This Christmas season, remember China’s besieged Christians
Christmas in China will be unsettling for the country’s Christians in the midst of the Communist Party’s anti-church campaign (“China shuts leading underground Christian church, third this winter”, December 16). Since term limits were abolished for President Xi Jinping, the government’s crackdown on Christianity appears to be growing by leaps and bounds.
Among the faithful who have been rounded up for reportedly “inciting subversion of state power” is Wang Yi, pastor of the Early Rain Covenant Church in Chengdu (“Pastor Wang Yi faces subversion charges in China after raid on church”, December 13).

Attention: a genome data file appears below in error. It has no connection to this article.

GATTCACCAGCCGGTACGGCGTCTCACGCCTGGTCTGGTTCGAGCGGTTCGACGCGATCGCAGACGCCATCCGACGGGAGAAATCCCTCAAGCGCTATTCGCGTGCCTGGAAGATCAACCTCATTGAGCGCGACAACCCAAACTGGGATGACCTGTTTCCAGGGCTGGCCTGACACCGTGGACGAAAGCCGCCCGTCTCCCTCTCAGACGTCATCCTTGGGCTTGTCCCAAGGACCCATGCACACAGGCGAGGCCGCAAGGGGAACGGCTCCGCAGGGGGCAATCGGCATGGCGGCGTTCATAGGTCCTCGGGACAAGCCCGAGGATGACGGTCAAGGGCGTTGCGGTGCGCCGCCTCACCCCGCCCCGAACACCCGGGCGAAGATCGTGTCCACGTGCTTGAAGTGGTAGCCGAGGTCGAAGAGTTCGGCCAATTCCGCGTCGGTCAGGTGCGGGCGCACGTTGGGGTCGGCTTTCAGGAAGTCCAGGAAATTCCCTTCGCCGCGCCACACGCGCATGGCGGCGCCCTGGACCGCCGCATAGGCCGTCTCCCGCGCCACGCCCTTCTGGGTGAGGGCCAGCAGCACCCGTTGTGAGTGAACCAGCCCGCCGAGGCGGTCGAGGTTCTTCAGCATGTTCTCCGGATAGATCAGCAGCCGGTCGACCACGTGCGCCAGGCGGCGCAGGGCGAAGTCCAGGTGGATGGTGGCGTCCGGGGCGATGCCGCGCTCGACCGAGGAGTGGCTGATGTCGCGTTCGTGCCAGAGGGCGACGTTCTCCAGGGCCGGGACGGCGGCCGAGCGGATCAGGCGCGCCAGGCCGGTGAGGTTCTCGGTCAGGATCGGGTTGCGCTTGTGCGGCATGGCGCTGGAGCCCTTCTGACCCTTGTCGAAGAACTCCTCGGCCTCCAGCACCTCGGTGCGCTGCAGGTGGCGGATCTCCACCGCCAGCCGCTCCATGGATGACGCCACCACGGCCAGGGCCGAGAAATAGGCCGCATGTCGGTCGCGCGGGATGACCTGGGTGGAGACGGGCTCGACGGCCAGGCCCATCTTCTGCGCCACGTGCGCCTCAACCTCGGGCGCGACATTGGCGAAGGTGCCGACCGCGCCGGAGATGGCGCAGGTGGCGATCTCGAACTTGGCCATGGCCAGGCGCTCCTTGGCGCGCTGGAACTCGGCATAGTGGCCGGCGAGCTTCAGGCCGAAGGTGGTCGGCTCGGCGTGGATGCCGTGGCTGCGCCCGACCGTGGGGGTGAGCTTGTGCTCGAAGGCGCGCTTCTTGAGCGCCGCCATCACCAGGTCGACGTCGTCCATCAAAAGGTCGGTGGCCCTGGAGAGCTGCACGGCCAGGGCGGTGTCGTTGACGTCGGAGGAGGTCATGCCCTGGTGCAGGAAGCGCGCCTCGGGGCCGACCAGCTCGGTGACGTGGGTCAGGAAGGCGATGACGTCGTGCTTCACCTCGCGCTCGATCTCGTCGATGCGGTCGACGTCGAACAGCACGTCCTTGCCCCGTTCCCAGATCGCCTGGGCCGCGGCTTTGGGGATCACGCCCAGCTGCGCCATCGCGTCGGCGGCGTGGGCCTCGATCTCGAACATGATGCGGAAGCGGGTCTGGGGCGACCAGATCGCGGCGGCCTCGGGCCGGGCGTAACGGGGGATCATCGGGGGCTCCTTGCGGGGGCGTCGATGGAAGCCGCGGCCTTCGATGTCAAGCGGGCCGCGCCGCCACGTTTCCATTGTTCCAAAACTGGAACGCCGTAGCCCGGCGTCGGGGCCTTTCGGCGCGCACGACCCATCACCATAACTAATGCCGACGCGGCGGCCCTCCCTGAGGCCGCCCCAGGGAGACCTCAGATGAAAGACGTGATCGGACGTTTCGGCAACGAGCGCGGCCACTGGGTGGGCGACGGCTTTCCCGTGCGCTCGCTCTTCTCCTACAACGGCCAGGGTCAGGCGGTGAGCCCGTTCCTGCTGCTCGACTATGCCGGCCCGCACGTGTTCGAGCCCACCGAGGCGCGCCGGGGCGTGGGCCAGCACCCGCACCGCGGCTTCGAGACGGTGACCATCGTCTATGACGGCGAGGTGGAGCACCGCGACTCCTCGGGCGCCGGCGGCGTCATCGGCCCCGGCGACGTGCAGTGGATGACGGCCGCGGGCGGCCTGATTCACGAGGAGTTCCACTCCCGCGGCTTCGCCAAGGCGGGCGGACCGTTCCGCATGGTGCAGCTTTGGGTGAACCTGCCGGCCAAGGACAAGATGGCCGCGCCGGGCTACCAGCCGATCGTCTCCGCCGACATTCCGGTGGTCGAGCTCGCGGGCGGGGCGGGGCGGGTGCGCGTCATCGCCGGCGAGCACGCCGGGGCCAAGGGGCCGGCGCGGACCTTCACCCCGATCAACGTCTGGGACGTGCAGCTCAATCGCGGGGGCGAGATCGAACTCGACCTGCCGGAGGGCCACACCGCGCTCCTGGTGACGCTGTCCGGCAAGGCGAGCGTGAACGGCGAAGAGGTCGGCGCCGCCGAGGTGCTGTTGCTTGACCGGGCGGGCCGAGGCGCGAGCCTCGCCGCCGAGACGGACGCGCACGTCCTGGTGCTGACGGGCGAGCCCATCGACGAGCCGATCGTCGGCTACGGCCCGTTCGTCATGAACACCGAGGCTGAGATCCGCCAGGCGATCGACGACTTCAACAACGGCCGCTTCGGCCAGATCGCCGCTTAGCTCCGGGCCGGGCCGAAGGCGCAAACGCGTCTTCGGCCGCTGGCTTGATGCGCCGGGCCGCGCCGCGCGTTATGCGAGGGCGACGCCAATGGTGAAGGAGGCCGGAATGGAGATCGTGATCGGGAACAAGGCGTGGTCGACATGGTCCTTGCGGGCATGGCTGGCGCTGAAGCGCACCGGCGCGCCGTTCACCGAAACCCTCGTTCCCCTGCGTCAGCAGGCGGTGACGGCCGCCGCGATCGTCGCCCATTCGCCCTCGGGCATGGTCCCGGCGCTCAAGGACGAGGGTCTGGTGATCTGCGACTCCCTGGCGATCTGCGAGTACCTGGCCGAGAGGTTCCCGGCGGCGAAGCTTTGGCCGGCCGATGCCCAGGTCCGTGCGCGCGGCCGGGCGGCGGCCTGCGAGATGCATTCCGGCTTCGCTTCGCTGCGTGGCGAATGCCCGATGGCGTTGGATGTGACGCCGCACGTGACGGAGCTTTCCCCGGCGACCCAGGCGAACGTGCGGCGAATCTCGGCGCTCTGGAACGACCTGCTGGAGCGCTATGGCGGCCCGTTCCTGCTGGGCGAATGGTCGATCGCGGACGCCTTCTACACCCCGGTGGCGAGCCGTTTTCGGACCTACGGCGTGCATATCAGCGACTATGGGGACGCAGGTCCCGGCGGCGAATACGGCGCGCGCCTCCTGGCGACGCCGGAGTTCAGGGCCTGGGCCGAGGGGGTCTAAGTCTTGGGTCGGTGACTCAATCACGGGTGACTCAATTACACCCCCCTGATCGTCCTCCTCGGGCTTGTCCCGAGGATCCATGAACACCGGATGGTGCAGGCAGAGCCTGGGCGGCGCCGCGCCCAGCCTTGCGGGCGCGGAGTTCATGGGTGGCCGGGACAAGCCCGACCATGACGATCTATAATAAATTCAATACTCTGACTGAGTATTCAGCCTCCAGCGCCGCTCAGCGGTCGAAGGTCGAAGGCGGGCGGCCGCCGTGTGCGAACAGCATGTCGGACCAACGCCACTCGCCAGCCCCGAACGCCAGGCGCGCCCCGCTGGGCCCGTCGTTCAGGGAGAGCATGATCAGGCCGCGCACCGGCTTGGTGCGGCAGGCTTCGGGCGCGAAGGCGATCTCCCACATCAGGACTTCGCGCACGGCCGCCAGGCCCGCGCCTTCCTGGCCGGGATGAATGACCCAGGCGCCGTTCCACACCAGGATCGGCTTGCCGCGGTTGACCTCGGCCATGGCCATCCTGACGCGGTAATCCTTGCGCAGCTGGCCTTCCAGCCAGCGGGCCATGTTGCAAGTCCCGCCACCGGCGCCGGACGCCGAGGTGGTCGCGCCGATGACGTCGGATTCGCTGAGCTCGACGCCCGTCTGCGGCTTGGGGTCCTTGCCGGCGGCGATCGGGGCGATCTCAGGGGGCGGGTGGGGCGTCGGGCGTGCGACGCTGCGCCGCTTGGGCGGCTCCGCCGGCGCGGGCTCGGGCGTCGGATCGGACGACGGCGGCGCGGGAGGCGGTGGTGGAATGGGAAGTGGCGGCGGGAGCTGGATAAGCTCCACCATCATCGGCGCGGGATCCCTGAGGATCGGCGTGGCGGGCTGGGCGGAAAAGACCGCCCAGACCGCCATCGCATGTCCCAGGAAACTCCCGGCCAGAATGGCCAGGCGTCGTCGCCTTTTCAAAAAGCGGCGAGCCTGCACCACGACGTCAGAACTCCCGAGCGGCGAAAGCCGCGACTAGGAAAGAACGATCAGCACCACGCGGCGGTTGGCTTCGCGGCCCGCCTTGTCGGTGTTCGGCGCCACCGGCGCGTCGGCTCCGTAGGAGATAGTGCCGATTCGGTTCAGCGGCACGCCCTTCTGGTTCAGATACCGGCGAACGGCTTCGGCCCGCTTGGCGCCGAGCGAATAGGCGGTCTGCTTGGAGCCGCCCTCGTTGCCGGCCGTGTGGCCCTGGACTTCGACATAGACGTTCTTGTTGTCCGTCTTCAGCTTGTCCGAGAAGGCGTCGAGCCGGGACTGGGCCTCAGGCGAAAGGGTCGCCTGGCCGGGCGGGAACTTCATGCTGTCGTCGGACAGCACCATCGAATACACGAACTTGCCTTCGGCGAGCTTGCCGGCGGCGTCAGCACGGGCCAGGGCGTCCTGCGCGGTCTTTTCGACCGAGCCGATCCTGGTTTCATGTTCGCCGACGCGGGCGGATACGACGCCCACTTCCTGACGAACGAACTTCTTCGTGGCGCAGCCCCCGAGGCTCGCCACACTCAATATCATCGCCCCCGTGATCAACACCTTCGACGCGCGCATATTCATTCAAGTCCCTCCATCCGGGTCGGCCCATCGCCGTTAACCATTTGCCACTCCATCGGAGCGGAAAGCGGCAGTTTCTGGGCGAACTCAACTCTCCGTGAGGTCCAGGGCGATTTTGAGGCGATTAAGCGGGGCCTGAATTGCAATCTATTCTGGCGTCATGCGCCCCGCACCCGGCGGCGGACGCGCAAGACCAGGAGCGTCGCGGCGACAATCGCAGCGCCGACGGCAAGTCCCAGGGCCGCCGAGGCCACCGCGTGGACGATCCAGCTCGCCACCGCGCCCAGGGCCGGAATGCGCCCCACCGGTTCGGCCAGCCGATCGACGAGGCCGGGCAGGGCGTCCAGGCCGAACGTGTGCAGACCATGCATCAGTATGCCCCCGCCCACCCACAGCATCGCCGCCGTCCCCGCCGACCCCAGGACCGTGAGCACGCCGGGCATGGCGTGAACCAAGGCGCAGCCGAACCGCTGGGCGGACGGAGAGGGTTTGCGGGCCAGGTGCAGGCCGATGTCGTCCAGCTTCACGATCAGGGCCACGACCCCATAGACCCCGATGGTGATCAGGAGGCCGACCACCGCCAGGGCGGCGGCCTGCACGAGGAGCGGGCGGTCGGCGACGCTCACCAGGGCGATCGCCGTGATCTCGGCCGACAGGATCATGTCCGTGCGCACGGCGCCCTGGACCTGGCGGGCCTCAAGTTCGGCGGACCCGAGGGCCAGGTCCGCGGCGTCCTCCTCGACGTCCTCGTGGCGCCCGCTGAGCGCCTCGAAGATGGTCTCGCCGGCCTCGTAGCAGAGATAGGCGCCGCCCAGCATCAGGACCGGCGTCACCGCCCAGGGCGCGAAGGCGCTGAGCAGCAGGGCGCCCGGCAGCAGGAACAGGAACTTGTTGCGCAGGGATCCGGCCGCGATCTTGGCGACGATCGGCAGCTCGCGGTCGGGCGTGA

Western media coverage of China’s beleaguered Christians until lately had been overshadowed by the Uygur rights crisis in the Xinjiang autonomous region. But the case of Mr Wang is a stark reminder that Christianity has been under siege in China for decades. As he was quoted in The Wall Street Journal as saying, the party’s current ideology is “morally incompatible” with the Christian faith.
This Advent season, Americans would do well to remember the pastor who visited the White House in 2006. Perhaps, as an act of goodwill, China will release Mr Wang, and his fellow believers, just in time for Christmas.
Brian Stuckey, Denver